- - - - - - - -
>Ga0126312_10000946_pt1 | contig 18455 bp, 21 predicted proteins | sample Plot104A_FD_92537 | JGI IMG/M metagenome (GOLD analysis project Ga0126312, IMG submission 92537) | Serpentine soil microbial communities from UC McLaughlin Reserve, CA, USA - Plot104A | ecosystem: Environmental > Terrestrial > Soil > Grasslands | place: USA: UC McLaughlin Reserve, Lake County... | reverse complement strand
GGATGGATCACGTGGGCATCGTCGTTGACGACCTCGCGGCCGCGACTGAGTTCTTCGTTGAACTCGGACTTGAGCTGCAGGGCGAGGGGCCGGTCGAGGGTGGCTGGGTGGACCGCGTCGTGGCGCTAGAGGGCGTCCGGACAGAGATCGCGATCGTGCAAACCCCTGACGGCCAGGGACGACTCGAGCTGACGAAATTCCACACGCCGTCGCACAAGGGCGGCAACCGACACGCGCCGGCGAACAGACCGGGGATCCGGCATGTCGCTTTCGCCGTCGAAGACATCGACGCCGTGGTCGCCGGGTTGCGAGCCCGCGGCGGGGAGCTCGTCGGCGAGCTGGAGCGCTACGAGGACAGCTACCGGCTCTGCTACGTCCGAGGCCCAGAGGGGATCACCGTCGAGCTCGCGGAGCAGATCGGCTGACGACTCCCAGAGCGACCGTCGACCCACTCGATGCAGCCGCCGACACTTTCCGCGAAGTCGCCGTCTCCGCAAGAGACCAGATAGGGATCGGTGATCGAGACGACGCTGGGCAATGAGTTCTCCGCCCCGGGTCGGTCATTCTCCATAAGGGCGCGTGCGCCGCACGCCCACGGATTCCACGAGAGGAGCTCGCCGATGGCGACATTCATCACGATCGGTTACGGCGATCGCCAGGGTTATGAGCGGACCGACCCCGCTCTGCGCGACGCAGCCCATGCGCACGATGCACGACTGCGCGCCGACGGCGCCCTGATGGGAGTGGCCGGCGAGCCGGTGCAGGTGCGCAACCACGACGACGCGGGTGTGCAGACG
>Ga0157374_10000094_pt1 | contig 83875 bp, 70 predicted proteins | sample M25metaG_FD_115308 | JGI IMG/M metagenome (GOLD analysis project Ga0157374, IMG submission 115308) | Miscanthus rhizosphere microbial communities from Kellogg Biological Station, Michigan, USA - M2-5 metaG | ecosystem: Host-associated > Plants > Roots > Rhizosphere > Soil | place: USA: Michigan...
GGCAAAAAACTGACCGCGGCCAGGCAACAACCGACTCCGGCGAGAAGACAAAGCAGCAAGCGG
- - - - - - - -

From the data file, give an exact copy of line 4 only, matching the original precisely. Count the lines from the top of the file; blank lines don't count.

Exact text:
GGCAAAAAACTGACCGCGGCCAGGCAACAACCGACTCCGGCGAGAAGACAAAGCAGCAAGCGG